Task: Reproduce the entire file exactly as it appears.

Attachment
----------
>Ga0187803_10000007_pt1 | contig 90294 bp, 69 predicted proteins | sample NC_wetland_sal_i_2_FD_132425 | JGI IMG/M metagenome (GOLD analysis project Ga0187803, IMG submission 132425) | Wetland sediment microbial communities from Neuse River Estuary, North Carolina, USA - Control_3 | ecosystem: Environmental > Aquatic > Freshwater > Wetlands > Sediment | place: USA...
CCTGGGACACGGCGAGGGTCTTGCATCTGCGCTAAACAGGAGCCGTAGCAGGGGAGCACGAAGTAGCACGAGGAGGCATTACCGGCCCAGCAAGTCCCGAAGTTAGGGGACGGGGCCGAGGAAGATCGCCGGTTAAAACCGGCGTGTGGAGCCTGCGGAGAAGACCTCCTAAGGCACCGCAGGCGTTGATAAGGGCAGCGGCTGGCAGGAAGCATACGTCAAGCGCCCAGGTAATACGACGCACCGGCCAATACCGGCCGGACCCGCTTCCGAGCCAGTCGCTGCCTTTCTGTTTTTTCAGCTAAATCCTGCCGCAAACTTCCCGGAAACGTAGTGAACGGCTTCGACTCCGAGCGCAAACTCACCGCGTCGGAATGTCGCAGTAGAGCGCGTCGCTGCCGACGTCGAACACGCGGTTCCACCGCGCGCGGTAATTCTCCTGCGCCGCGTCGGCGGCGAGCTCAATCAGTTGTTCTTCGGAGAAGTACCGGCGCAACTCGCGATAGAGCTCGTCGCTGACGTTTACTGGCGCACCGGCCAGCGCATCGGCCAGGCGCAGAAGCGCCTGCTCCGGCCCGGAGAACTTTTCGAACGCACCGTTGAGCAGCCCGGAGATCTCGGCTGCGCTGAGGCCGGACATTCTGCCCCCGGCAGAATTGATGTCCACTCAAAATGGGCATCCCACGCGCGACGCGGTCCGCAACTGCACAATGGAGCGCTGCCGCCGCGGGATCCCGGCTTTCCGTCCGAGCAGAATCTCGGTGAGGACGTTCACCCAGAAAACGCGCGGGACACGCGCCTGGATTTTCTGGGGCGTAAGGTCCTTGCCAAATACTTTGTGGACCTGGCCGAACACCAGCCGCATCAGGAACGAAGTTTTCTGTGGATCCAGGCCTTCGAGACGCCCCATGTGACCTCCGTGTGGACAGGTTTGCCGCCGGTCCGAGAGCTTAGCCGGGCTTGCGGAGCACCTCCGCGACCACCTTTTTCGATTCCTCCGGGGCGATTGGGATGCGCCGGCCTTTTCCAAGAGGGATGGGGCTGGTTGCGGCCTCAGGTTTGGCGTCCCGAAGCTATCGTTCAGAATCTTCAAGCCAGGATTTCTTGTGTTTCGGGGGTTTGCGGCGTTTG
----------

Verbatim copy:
>Ga0187803_10000007_pt1 | contig 90294 bp, 69 predicted proteins | sample NC_wetland_sal_i_2_FD_132425 | JGI IMG/M metagenome (GOLD analysis project Ga0187803, IMG submission 132425) | Wetland sediment microbial communities from Neuse River Estuary, North Carolina, USA - Control_3 | ecosystem: Environmental > Aquatic > Freshwater > Wetlands > Sediment | place: USA...
CCTGGGACACGGCGAGGGTCTTGCATCTGCGCTAAACAGGAGCCGTAGCAGGGGAGCACGAAGTAGCACGAGGAGGCATTACCGGCCCAGCAAGTCCCGAAGTTAGGGGACGGGGCCGAGGAAGATCGCCGGTTAAAACCGGCGTGTGGAGCCTGCGGAGAAGACCTCCTAAGGCACCGCAGGCGTTGATAAGGGCAGCGGCTGGCAGGAAGCATACGTCAAGCGCCCAGGTAATACGACGCACCGGCCAATACCGGCCGGACCCGCTTCCGAGCCAGTCGCTGCCTTTCTGTTTTTTCAGCTAAATCCTGCCGCAAACTTCCCGGAAACGTAGTGAACGGCTTCGACTCCGAGCGCAAACTCACCGCGTCGGAATGTCGCAGTAGAGCGCGTCGCTGCCGACGTCGAACACGCGGTTCCACCGCGCGCGGTAATTCTCCTGCGCCGCGTCGGCGGCGAGCTCAATCAGTTGTTCTTCGGAGAAGTACCGGCGCAACTCGCGATAGAGCTCGTCGCTGACGTTTACTGGCGCACCGGCCAGCGCATCGGCCAGGCGCAGAAGCGCCTGCTCCGGCCCGGAGAACTTTTCGAACGCACCGTTGAGCAGCCCGGAGATCTCGGCTGCGCTGAGGCCGGACATTCTGCCCCCGGCAGAATTGATGTCCACTCAAAATGGGCATCCCACGCGCGACGCGGTCCGCAACTGCACAATGGAGCGCTGCCGCCGCGGGATCCCGGCTTTCCGTCCGAGCAGAATCTCGGTGAGGACGTTCACCCAGAAAACGCGCGGGACACGCGCCTGGATTTTCTGGGGCGTAAGGTCCTTGCCAAATACTTTGTGGACCTGGCCGAACACCAGCCGCATCAGGAACGAAGTTTTCTGTGGATCCAGGCCTTCGAGACGCCCCATGTGACCTCCGTGTGGACAGGTTTGCCGCCGGTCCGAGAGCTTAGCCGGGCTTGCGGAGCACCTCCGCGACCACCTTTTTCGATTCCTCCGGGGCGATTGGGATGCGCCGGCCTTTTCCAAGAGGGATGGGGCTGGTTGCGGCCTCAGGTTTGGCGTCCCGAAGCTATCGTTCAGAATCTTCAAGCCAGGATTTCTTGTGTTTCGGGGGTTTGCGGCGTTTG